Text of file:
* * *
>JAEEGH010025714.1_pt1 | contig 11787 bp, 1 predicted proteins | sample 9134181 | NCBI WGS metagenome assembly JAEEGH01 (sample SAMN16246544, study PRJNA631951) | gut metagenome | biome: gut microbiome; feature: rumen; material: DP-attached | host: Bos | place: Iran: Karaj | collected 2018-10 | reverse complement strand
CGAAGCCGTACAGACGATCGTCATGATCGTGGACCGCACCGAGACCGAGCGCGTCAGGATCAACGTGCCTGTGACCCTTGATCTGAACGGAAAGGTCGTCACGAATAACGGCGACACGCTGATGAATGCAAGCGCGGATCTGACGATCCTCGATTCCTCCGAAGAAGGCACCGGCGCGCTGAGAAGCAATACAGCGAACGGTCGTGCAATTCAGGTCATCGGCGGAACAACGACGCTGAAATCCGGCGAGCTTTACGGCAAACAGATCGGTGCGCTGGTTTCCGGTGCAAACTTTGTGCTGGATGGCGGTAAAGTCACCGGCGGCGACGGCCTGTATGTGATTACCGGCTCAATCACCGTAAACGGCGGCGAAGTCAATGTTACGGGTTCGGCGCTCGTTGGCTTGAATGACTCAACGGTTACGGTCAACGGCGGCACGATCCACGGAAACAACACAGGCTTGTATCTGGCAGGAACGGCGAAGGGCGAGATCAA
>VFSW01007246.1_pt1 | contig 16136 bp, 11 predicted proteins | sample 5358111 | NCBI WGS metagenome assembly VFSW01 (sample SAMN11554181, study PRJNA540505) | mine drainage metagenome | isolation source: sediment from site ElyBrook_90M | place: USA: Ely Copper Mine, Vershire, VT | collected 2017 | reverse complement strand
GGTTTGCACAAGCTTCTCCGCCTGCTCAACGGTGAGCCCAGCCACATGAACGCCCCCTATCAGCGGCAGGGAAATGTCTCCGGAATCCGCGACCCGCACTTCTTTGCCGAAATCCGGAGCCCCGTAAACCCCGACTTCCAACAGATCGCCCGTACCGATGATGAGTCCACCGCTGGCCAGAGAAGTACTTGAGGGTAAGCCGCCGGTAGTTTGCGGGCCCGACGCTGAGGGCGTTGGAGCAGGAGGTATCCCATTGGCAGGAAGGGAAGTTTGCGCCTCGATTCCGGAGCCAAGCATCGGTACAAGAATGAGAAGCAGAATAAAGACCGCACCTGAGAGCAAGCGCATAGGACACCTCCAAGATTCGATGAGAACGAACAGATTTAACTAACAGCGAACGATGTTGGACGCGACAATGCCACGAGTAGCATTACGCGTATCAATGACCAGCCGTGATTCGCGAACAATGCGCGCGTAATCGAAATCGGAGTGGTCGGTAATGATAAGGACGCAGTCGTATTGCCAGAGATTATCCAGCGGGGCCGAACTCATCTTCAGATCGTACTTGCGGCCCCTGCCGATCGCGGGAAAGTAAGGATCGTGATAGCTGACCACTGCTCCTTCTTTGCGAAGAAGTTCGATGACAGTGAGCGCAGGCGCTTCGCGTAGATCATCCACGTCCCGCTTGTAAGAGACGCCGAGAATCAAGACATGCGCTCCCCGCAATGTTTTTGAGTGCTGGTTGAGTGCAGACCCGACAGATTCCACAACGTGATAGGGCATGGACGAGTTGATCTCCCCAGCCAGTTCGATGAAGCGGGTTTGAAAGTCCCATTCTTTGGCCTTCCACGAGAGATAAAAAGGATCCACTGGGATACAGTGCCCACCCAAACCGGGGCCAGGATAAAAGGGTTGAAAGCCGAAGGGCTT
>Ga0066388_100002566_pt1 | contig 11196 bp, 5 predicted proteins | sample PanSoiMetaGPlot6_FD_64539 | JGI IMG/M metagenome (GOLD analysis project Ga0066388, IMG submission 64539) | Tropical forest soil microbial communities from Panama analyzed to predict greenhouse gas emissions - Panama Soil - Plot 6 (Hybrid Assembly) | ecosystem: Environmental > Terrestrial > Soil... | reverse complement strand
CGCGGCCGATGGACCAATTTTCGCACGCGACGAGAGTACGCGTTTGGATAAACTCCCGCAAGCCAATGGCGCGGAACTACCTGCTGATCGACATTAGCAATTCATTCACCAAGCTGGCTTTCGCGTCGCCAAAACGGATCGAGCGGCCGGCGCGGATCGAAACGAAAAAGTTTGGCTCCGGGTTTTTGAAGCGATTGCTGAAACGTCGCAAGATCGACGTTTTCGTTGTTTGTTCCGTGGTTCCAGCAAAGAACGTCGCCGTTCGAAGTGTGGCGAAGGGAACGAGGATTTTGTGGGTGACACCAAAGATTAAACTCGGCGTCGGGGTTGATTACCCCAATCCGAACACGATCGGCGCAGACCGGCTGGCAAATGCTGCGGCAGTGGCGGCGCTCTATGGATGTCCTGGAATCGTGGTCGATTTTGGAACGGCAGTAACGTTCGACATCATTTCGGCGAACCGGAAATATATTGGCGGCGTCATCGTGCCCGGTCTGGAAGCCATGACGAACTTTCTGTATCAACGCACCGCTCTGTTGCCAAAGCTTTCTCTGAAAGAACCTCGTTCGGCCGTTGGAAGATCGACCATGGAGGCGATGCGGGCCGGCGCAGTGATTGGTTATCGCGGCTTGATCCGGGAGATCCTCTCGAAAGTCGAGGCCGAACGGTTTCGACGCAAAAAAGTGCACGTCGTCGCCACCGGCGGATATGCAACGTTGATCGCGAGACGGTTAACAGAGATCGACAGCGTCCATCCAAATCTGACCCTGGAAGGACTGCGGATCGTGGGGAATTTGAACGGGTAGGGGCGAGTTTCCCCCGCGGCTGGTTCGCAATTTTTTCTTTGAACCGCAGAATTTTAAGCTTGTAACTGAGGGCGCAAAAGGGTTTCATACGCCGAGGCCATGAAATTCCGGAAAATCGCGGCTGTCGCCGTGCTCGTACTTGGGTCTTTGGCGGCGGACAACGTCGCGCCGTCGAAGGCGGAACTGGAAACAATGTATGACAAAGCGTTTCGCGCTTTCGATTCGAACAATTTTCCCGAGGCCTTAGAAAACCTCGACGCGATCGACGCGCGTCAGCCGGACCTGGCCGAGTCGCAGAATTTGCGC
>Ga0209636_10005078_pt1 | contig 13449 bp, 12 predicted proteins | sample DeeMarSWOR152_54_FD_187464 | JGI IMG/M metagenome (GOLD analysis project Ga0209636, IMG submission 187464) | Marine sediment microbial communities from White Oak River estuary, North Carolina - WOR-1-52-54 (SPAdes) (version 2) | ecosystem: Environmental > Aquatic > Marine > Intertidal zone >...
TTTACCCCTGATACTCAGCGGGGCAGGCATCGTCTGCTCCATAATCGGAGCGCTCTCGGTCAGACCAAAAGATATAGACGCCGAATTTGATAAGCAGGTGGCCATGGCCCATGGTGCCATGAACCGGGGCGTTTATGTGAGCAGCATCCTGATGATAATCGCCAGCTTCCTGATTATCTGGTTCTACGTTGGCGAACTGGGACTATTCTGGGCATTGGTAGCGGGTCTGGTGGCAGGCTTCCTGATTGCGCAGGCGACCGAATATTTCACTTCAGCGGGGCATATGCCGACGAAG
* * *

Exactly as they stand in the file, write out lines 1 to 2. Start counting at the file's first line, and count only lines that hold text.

>JAEEGH010025714.1_pt1 | contig 11787 bp, 1 predicted proteins | sample 9134181 | NCBI WGS metagenome assembly JAEEGH01 (sample SAMN16246544, study PRJNA631951) | gut metagenome | biome: gut microbiome; feature: rumen; material: DP-attached | host: Bos | place: Iran: Karaj | collected 2018-10 | reverse complement strand
CGAAGCCGTACAGACGATCGTCATGATCGTGGACCGCACCGAGACCGAGCGCGTCAGGATCAACGTGCCTGTGACCCTTGATCTGAACGGAAAGGTCGTCACGAATAACGGCGACACGCTGATGAATGCAAGCGCGGATCTGACGATCCTCGATTCCTCCGAAGAAGGCACCGGCGCGCTGAGAAGCAATACAGCGAACGGTCGTGCAATTCAGGTCATCGGCGGAACAACGACGCTGAAATCCGGCGAGCTTTACGGCAAACAGATCGGTGCGCTGGTTTCCGGTGCAAACTTTGTGCTGGATGGCGGTAAAGTCACCGGCGGCGACGGCCTGTATGTGATTACCGGCTCAATCACCGTAAACGGCGGCGAAGTCAATGTTACGGGTTCGGCGCTCGTTGGCTTGAATGACTCAACGGTTACGGTCAACGGCGGCACGATCCACGGAAACAACACAGGCTTGTATCTGGCAGGAACGGCGAAGGGCGAGATCAA